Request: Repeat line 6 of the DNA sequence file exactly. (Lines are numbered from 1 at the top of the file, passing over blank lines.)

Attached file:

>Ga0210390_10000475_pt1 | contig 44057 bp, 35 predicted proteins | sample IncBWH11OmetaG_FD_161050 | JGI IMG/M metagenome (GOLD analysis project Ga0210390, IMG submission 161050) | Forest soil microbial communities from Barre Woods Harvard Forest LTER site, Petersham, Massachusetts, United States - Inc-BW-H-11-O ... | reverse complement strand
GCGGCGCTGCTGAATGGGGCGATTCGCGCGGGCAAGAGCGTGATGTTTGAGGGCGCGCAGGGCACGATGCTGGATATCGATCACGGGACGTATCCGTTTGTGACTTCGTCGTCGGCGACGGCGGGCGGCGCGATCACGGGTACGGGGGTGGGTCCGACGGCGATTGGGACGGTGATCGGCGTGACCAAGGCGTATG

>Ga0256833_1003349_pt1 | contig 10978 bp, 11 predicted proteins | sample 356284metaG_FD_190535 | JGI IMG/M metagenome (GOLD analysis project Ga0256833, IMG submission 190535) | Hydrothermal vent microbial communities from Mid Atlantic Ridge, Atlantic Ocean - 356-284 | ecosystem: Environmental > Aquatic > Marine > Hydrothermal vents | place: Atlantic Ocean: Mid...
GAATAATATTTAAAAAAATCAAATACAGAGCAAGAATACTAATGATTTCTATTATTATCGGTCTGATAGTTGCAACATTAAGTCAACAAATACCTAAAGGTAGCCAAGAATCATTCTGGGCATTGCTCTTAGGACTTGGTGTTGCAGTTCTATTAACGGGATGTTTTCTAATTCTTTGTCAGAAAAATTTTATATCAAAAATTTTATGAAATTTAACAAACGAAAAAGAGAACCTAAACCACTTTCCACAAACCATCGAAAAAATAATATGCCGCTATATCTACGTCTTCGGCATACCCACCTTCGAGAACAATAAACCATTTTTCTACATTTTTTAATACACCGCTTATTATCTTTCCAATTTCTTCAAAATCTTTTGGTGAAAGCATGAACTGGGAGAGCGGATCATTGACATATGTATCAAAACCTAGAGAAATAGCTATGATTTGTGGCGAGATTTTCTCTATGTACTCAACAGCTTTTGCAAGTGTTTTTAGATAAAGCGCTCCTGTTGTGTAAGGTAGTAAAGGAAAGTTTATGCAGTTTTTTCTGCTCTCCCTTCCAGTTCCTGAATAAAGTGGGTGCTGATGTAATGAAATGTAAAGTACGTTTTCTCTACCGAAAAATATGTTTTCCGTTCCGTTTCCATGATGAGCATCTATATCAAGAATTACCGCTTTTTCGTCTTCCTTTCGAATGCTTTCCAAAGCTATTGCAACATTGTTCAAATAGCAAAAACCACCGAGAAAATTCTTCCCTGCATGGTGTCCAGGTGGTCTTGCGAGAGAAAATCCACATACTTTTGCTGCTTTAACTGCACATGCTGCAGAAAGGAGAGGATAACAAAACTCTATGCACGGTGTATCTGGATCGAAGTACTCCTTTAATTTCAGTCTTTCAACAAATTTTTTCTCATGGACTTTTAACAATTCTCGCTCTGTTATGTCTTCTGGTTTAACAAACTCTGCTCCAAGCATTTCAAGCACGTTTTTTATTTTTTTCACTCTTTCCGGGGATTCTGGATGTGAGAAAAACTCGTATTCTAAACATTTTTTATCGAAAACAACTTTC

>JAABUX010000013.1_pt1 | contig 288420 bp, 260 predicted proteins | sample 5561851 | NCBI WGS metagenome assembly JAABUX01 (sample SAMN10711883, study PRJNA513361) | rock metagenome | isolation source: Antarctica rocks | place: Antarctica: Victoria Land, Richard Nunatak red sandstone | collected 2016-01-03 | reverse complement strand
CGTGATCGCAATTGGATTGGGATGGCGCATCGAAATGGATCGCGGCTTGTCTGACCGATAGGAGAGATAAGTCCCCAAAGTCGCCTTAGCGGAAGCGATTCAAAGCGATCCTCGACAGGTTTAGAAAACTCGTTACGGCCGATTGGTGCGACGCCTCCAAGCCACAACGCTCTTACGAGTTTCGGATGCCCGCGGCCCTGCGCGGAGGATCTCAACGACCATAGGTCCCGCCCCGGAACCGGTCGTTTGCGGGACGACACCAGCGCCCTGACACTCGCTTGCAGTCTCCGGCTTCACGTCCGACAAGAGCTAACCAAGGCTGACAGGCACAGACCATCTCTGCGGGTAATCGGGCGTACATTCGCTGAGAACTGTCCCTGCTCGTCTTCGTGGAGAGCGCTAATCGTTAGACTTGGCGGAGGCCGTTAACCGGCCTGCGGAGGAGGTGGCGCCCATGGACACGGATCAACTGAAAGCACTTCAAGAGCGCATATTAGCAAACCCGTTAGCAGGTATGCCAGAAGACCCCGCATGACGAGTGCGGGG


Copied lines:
CGTGATCGCAATTGGATTGGGATGGCGCATCGAAATGGATCGCGGCTTGTCTGACCGATAGGAGAGATAAGTCCCCAAAGTCGCCTTAGCGGAAGCGATTCAAAGCGATCCTCGACAGGTTTAGAAAACTCGTTACGGCCGATTGGTGCGACGCCTCCAAGCCACAACGCTCTTACGAGTTTCGGATGCCCGCGGCCCTGCGCGGAGGATCTCAACGACCATAGGTCCCGCCCCGGAACCGGTCGTTTGCGGGACGACACCAGCGCCCTGACACTCGCTTGCAGTCTCCGGCTTCACGTCCGACAAGAGCTAACCAAGGCTGACAGGCACAGACCATCTCTGCGGGTAATCGGGCGTACATTCGCTGAGAACTGTCCCTGCTCGTCTTCGTGGAGAGCGCTAATCGTTAGACTTGGCGGAGGCCGTTAACCGGCCTGCGGAGGAGGTGGCGCCCATGGACACGGATCAACTGAAAGCACTTCAAGAGCGCATATTAGCAAACCCGTTAGCAGGTATGCCAGAAGACCCCGCATGACGAGTGCGGGG